A "cancer cluster," according to the Centers for Disease Control and Prevention, is "a greater-than-expected number of cancer cases that occurs within a group of people in a geographic area over a period of time." The CDC's Web page about clusters  notes that they may be difficult to define, that what might appear a cluster to some may subsequently be found to have explanations, and that identifying a cluster doesn't necessarily lead to a clear course of action.
That's all of little comfort if your colleagues keep getting diagnosed with breast cancer. Since 2000, eight professors and staff members have been diagnosed with breast cancer in the literature building at the University of California at San Diego, and two of the women have died. About 130 women worked in the building during the time period when the diagnoses started. A UCSD medical report last year found odds of 1 in 333 that chance alone could explain the incidence of breast cancer in the building.
In addition (and not counted in determining the 1 in 333 odds), individuals in the building have been diagnosed since 1997 with ovarian cancer, carcinoma of the adrenal cortex, adenoid cystic carcinoma of the salivary gland, and metastatic cervical cancer. Two women who work in the building have had large uterine masses and one a large ovarian mass -- although those were not malignant.
Nearly 1,000 people have signed a petition  demanding changes in the building to reduce risks that may be associated with cancer. Today, people who work in the building plan a walkout and to hold a teach-in about the cancer cluster.
While those organizing the rally maintain that the university has not done enough, UCSD officials are announcing new steps, including a decision to shut off an elevator some believe may be linked to the cancers.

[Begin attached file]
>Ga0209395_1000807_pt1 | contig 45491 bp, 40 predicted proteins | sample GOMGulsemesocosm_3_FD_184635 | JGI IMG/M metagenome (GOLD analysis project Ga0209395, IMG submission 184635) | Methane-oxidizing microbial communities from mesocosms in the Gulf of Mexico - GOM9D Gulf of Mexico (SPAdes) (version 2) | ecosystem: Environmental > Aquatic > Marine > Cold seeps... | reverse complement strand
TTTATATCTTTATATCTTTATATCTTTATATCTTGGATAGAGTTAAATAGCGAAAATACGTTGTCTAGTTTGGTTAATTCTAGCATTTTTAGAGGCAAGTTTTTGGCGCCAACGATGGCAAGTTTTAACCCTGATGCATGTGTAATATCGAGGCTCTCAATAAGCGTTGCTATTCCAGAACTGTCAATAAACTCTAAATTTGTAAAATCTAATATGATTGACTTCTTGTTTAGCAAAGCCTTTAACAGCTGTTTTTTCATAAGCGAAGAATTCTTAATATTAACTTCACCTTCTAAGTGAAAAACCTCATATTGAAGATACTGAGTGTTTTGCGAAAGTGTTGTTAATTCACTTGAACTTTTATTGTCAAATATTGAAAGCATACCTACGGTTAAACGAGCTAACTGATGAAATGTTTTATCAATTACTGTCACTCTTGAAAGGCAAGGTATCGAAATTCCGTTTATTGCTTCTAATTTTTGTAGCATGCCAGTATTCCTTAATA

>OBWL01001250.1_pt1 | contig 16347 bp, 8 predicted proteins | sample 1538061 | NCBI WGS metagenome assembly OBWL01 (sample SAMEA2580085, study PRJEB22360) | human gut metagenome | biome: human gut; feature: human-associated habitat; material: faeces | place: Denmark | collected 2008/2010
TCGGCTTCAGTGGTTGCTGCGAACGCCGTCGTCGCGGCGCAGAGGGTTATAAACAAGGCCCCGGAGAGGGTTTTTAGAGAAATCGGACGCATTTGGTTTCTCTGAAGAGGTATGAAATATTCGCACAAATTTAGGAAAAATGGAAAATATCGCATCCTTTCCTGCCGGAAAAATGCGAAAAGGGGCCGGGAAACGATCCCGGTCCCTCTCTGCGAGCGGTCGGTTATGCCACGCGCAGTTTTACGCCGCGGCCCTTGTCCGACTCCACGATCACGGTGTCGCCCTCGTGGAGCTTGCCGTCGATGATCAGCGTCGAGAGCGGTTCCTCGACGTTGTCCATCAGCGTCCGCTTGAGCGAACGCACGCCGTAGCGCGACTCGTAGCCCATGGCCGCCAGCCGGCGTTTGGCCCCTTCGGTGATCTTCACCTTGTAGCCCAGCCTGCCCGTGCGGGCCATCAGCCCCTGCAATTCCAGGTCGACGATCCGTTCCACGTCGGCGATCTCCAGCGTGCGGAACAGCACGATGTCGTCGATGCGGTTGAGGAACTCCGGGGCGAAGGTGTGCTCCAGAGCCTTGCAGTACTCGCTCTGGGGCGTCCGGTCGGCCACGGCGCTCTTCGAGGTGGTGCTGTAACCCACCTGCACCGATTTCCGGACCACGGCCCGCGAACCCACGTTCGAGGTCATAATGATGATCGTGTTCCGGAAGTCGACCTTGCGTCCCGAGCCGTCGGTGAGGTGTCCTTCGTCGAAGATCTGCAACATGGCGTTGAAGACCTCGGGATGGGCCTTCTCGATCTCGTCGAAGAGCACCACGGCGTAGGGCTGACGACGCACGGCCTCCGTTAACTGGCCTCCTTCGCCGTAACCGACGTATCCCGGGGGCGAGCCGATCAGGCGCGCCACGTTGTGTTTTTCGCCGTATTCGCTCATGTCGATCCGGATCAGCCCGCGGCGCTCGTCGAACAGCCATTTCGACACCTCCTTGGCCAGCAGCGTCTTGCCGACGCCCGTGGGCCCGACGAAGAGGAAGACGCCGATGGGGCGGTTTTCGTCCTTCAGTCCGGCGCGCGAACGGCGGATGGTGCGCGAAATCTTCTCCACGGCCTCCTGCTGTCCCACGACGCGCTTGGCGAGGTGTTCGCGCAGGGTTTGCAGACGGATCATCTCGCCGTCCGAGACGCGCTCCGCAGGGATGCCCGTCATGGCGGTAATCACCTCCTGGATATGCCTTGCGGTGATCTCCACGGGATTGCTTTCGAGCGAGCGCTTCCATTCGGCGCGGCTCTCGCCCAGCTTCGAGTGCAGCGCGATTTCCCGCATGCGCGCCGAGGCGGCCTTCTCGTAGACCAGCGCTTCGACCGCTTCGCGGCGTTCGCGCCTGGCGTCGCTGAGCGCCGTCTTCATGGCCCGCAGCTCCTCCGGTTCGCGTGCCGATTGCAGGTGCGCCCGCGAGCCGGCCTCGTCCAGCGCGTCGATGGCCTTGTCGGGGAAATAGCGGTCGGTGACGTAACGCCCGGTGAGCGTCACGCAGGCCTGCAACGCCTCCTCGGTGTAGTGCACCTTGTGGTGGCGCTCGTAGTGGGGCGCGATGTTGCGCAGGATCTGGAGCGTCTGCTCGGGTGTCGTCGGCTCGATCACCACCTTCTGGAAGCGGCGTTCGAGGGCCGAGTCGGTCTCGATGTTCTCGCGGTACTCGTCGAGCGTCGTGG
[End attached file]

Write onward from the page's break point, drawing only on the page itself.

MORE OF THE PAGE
Last year's medical report did not identify any certain feature of the building that could be definitively tied to the cancer cases. But the report suggests changes in the way the elevators are set up -- as key hydraulic elevator equipment is currently on the first floor and not in the basement, as would be common. The report noted that close exposure to surges associated with such equipment might add very modestly to the risk associated with breast cancer, and suggested changes in office locations -- and future building set-ups with elevators -- to minimize those risks.
While the report at length says that there is no sure link that could be found, it also advocates "prudent avoidance" of certain risks, even as they are still being studied. The report also finds no evidence that chemicals or mold in the building could be linked to the cancer cases.
A statement released by the university Monday said that officials "appreciate the concern" about the literature building, and noted last year's findings that did not identify a clear link between the building and the cancers. The university has hired Leeka Kheifets, a professor at UCLA and an expert on concerns similar to those that have been raised about the literature building, to lead a new study.
That project, which started last week, is expected to take a total of eight weeks. In the meantime, the university shut down the elevator and has agreed to empty offices around it, pending the outcome of the new study. University officials stressed that they are committed to identifying any health hazards faced by those work work in the building.
Oumelbanine Zhiri, a professor who is among those organizing today's protest, said that she doesn't dispute the university's contention that there has been no proof of causation to date. But she said that was the wrong standard and criticized the university for not acting sooner despite lacking definitive proof. "Such proof cannot be brought on such a small population, and one should follow the principle of prudent avoidance, to err on the side of caution to protect the health of the employees."
Some cancer cluster investigations never lead to a satisfactory finding. Last month, public health officials in Pennsylvania released a report finding no environmental link  to explain why recent former students at Susquehanna University had cancer rates that were 56 percent higher than that of the general Pennsylvania population.